Donald Bitzer

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Donald L. Bitzer (born January 1, 1934)[1] is an American electrical engineer and computer scientist. He was the co-inventor of the plasma display, is largely regarded as the "father of PLATO", and has made a career of improving classroom productivity by using computer and telecommunications technologies.

He received three degrees in electrical engineering (B.S., 1955; M.S., 1956; Ph.D., 1960) from the University of Illinois at Urbana-Champaign.[2]

Bitzer holds patents for inventions including the plasma-display panel, the binary-weighted solenoid, a high-quality modem, and new satellite communications techniques. The creation of the PLATO computer system, the first system to combine graphics and touch-sensitive screens, is the hallmark of his efforts.

Bitzer co-invented the flat plasma display panel in 1964. Originally invented as an educational aid to help students working in front of computers for long periods of time, plasma screens do not flicker and are a significant advance in television technology. The display was also a way of overcoming the limited memory of the computer systems being used. In 1973 the National Academy of Engineering presented Bitzer with the Vladimir K. Zworykin Award,[3] which honors the inventor of the iconoscope. The invention won the Industrial Research 100 Award in 1966.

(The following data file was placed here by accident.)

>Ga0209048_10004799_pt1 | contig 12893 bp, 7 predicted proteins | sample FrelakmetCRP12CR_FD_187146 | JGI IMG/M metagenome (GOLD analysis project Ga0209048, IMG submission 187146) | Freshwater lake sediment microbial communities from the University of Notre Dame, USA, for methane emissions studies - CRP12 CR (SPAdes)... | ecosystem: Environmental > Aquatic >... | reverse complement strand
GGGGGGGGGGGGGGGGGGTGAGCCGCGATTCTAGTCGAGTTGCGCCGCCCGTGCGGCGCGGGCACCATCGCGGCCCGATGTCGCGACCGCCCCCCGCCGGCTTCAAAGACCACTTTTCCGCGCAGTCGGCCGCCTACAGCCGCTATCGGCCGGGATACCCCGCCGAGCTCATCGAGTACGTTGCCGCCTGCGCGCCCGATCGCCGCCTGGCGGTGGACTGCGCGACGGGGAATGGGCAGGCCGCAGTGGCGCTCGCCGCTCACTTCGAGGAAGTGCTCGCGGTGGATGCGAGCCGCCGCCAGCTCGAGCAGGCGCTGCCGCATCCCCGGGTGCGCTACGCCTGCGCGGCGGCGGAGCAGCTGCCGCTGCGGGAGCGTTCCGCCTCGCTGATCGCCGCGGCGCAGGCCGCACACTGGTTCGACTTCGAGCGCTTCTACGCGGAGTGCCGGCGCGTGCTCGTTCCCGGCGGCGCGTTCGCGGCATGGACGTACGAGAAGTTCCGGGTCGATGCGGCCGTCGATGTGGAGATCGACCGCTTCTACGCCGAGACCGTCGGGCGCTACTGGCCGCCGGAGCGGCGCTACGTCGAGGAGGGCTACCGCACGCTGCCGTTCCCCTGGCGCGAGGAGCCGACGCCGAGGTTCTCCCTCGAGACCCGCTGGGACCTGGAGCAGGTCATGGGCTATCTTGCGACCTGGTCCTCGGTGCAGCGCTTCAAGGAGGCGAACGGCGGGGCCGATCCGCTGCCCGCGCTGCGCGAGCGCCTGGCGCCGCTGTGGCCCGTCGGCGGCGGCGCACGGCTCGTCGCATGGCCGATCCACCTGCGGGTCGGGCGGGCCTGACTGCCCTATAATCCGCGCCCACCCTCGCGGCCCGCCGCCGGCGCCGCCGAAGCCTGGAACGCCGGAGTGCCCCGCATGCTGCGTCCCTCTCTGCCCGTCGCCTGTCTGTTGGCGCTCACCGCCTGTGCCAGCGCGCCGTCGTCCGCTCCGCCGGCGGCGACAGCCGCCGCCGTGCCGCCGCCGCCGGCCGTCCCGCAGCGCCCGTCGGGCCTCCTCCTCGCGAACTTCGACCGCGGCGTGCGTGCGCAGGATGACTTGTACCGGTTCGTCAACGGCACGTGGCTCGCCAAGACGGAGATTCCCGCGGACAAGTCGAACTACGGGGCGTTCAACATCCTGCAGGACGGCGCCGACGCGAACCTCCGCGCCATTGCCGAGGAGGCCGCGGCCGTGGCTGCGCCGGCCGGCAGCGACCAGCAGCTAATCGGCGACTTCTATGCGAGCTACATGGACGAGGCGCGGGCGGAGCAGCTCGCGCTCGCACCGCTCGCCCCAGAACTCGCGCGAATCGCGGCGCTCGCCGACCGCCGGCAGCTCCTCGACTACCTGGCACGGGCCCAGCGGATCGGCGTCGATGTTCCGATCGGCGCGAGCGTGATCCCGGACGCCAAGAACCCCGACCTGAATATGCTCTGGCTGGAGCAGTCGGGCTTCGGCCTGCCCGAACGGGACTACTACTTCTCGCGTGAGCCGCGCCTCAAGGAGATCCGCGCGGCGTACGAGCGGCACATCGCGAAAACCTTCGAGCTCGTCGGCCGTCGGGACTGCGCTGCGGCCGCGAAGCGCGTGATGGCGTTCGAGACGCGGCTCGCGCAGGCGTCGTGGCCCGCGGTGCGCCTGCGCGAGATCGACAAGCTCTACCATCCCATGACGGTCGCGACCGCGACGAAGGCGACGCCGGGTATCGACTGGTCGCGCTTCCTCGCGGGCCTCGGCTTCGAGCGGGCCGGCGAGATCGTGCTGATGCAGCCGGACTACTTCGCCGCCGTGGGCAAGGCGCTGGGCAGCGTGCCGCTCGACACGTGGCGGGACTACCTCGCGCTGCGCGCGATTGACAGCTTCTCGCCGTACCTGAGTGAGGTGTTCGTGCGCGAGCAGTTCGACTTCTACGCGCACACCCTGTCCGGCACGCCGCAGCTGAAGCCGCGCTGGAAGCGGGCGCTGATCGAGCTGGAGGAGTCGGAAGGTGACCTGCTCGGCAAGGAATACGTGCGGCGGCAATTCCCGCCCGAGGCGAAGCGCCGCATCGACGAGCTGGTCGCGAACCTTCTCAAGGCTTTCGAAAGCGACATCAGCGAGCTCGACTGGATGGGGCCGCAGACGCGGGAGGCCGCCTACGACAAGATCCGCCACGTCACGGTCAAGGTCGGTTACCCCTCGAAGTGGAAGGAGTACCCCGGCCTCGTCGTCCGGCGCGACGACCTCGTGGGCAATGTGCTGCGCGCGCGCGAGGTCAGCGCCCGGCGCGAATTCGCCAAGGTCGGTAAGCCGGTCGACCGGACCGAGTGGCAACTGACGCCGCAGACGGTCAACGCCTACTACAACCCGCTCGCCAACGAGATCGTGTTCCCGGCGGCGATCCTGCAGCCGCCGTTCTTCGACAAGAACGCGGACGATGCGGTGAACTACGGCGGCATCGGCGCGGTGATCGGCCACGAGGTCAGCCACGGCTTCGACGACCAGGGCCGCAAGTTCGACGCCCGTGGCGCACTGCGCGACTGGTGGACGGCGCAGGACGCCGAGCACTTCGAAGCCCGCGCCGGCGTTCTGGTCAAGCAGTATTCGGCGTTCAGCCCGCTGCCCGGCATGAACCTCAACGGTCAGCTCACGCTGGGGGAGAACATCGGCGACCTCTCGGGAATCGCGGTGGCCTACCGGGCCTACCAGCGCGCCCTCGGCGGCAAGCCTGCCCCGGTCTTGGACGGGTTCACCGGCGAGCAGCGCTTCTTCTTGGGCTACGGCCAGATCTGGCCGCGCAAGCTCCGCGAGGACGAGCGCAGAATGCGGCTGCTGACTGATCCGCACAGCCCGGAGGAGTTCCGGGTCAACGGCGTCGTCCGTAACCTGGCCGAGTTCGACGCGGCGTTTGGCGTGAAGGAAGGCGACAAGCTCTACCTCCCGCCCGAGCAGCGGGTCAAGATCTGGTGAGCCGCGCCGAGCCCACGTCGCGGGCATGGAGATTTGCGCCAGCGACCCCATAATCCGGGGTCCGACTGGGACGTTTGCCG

A member of the National Academy of Engineering since 1974, Bitzer was designated a National Associate by the National Academies in 2002. In October the same year, he was awarded an Emmy by the National Academy of Television Arts and Sciences for his efforts in advancing television technology. He is also a Computer Society Fellow of the Institute of Electrical and Electronics Engineers and a member of the American Society for Engineering Education.

Following several decades on the faculty of UIUC's College of Engineering, Bitzer is currently a Distinguished University Research Professor of Computer Science at North Carolina State University.

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